Also.Also.Also: Dive Into the Pages of This Southern Black Queer Magazine That Started in 1995

There was a huge storm in Orlando last night, and my WiFi router will no longer turn on as a result! So I’m coming at you live via my hotspot while that gets sorted out. I hope technology is not failing you today the way it is for me.


Queer as in F*ck You

From the Black Queer South to the World. The Atlanta-based queer Black magazine Venus started in 1995 and ran for 12 years, and you can read all about its history and legacy in this fantastic JSTOR Daily feature. Charlene Cothran started the magazine three years after the death of Atlanta’s Black lesbian activist and community organizer Venus Landin, who the magazine was named after. The feature also touches on broader history of Black queer publishing and media, particularly in the South.

Also from JSTOR Daily, which really is an excellent publication: Searching for Queer Spaces.

Here are two good things happening in California: A New California Law Will Soon Block Schools From Banning LGBTQ+ Books.

California Just Became the First State to Declare a Transgender History Month. Would love if more states followed suit, but this should also come with an expansion of protections for trans people and genuine efforts to combat transphobia.

But also, in bad California news: The “Parental Rights” Fanatics Have Descended on LA.

And in bad news from my neck of the woods: It Sounds Like Florida Is About to Lose Abortion Access.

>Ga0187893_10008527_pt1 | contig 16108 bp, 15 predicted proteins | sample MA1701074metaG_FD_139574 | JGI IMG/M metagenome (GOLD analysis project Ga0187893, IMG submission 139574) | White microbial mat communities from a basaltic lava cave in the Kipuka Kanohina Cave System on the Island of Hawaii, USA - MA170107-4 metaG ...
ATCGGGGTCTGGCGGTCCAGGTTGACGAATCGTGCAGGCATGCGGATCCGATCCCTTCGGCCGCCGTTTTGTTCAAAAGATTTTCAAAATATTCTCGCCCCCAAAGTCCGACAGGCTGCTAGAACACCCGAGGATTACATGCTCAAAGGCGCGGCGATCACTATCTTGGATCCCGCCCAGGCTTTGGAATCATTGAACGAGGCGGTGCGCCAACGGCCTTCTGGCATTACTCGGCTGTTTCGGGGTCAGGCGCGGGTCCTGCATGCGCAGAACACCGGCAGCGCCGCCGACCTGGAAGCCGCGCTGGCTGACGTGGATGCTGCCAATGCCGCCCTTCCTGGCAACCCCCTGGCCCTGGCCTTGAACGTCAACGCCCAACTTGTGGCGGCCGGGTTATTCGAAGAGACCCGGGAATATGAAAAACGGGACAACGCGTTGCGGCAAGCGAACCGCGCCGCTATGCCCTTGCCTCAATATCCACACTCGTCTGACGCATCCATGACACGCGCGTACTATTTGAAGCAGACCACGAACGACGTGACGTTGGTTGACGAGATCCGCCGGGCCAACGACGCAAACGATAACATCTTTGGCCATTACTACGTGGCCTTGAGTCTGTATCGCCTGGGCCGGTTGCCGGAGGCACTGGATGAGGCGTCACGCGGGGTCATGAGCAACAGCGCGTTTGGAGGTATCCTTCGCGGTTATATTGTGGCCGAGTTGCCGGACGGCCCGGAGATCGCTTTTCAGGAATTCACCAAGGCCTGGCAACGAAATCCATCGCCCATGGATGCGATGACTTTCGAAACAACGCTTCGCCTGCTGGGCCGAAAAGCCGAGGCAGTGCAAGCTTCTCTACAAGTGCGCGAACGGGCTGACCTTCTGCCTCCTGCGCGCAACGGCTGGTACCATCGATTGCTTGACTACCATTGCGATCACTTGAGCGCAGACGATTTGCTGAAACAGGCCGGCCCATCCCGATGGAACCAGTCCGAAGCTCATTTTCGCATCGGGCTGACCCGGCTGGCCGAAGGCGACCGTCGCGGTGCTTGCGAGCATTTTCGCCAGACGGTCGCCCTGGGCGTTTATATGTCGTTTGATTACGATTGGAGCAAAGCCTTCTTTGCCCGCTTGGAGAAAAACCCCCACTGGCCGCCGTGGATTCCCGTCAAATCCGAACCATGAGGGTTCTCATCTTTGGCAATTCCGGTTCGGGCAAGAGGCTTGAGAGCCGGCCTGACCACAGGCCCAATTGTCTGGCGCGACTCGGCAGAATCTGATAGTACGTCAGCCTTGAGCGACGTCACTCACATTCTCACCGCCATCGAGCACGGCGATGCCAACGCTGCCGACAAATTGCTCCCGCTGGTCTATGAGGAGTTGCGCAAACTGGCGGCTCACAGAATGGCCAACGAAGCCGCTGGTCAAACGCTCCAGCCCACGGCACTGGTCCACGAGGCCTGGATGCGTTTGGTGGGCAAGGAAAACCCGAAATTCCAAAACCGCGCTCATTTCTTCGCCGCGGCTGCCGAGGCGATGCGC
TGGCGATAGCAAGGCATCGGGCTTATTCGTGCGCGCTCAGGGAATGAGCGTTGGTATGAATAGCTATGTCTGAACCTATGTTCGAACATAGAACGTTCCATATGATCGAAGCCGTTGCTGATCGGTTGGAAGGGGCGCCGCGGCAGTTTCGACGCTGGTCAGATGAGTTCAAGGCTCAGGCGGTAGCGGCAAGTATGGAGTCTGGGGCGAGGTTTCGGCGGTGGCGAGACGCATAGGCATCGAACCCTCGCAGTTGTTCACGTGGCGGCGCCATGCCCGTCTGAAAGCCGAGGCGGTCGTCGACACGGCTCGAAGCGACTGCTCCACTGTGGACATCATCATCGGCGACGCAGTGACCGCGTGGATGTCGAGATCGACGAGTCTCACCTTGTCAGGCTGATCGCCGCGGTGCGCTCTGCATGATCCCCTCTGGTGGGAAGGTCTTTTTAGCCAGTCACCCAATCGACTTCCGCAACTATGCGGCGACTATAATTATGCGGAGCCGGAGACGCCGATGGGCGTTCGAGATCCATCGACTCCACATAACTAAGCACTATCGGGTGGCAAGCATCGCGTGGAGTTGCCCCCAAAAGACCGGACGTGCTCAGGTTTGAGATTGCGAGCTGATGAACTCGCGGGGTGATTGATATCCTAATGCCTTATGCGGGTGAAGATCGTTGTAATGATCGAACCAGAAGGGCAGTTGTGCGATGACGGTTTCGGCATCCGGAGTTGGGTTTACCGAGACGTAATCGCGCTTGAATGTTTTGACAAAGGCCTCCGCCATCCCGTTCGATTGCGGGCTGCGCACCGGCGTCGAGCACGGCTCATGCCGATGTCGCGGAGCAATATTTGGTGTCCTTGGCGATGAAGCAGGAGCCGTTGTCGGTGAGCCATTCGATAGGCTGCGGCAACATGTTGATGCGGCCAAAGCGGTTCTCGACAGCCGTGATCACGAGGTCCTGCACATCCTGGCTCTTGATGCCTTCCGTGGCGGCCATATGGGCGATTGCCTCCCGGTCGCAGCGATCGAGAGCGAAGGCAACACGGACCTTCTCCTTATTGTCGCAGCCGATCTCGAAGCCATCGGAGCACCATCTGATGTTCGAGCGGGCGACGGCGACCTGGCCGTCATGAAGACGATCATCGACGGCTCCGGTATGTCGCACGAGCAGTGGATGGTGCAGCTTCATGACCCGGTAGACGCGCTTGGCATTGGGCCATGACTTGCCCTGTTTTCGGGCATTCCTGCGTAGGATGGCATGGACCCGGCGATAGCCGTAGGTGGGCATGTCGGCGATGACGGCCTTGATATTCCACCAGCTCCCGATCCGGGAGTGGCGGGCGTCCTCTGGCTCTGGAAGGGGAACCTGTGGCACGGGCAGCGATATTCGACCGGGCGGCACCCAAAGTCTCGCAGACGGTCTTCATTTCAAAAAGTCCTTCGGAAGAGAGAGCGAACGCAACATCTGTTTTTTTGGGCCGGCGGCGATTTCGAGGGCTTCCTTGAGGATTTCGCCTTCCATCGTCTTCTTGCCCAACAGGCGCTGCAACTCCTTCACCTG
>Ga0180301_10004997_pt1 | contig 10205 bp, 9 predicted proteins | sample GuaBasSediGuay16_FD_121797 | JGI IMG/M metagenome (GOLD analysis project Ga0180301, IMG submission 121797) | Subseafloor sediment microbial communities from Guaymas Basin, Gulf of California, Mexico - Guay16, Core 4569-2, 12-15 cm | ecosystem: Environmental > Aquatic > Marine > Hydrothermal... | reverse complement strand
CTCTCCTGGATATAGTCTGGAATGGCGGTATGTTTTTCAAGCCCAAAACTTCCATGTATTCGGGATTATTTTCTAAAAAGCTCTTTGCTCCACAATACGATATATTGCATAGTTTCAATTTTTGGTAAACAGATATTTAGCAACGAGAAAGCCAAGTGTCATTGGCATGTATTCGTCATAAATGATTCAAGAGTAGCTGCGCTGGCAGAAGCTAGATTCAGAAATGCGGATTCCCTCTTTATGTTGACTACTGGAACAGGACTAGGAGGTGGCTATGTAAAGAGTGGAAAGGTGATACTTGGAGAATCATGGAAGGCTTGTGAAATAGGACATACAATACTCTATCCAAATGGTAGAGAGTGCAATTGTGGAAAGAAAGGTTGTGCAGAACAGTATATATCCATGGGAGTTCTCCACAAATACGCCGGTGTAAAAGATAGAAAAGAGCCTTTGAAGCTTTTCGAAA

Ending this section on a lighter note, for my Bravo Dykes: This Is What a Real Housewife Looks Like.


Saw This, Thought of You

The Summer of the Black Woman.

History! Of! Pockets! How the Humble Pocket Came to Signify Feminist Liberation.

Feminist Film Theory: An Introductory Reading List.


Political Snacks

Anti-LGBTQ+ Laws Are Pushing More Trans People to Run for Office.


One More Thing

It’s still summer until September 24!

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Kayla Kumari Upadhyaya

Kayla Kumari Upadhyaya is the managing editor of Autostraddle and a lesbian writer of essays, short stories, and pop culture criticism living in Orlando. She is the assistant managing editor of TriQuarterly, and her short stories appear or are forthcoming in McSweeney's Quarterly Concern, Joyland, Catapult, The Offing, and more. Some of her pop culture writing can be found at The A.V. Club, Vulture, The Cut, and others. You can follow her on Twitter or Instagram and learn more about her work on her website.

Kayla has written 837 articles for us.

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